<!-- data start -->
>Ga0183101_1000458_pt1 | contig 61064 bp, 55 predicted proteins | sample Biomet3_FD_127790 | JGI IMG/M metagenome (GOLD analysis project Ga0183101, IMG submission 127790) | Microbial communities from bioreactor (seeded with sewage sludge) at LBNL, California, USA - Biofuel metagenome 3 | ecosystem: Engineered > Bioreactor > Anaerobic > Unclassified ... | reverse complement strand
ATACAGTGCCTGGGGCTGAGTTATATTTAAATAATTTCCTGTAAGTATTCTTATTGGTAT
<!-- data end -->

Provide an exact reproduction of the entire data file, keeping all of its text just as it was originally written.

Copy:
>Ga0183101_1000458_pt1 | contig 61064 bp, 55 predicted proteins | sample Biomet3_FD_127790 | JGI IMG/M metagenome (GOLD analysis project Ga0183101, IMG submission 127790) | Microbial communities from bioreactor (seeded with sewage sludge) at LBNL, California, USA - Biofuel metagenome 3 | ecosystem: Engineered > Bioreactor > Anaerobic > Unclassified ... | reverse complement strand
ATACAGTGCCTGGGGCTGAGTTATATTTAAATAATTTCCTGTAAGTATTCTTATTGGTAT